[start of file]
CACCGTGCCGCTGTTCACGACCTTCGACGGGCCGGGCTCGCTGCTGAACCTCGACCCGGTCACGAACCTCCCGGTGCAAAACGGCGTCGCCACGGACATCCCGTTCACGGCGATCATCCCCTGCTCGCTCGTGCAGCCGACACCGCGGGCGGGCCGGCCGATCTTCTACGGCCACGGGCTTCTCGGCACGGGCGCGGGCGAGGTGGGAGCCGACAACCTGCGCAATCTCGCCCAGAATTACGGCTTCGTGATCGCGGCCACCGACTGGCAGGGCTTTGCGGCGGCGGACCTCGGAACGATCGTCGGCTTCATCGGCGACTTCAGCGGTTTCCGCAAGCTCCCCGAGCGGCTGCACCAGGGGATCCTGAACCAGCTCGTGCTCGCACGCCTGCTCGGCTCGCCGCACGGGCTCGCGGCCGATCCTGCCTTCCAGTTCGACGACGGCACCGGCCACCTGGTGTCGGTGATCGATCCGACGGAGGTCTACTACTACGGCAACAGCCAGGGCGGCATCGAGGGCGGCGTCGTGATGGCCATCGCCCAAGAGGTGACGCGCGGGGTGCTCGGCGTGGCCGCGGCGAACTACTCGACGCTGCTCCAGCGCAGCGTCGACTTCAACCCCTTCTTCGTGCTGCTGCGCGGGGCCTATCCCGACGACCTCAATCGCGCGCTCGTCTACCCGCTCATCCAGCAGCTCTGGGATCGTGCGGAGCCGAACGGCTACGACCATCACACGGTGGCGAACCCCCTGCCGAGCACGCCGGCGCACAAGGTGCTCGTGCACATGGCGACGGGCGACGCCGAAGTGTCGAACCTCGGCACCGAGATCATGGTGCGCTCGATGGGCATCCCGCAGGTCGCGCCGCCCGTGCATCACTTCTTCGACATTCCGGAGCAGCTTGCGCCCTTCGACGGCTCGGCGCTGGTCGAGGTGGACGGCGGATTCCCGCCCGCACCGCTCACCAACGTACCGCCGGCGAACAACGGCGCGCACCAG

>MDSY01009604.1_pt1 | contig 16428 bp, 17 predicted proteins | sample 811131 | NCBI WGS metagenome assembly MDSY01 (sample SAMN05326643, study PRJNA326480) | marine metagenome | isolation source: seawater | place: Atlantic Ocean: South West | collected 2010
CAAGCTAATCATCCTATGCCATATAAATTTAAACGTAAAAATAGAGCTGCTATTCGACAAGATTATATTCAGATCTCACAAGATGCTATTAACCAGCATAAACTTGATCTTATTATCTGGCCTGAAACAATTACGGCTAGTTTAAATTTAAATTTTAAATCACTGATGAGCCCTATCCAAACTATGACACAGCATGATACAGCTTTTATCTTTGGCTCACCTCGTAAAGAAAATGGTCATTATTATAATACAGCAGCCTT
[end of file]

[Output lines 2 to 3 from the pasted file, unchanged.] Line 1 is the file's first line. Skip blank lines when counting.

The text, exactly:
>MDSY01009604.1_pt1 | contig 16428 bp, 17 predicted proteins | sample 811131 | NCBI WGS metagenome assembly MDSY01 (sample SAMN05326643, study PRJNA326480) | marine metagenome | isolation source: seawater | place: Atlantic Ocean: South West | collected 2010
CAAGCTAATCATCCTATGCCATATAAATTTAAACGTAAAAATAGAGCTGCTATTCGACAAGATTATATTCAGATCTCACAAGATGCTATTAACCAGCATAAACTTGATCTTATTATCTGGCCTGAAACAATTACGGCTAGTTTAAATTTAAATTTTAAATCACTGATGAGCCCTATCCAAACTATGACACAGCATGATACAGCTTTTATCTTTGGCTCACCTCGTAAAGAAAATGGTCATTATTATAATACAGCAGCCTT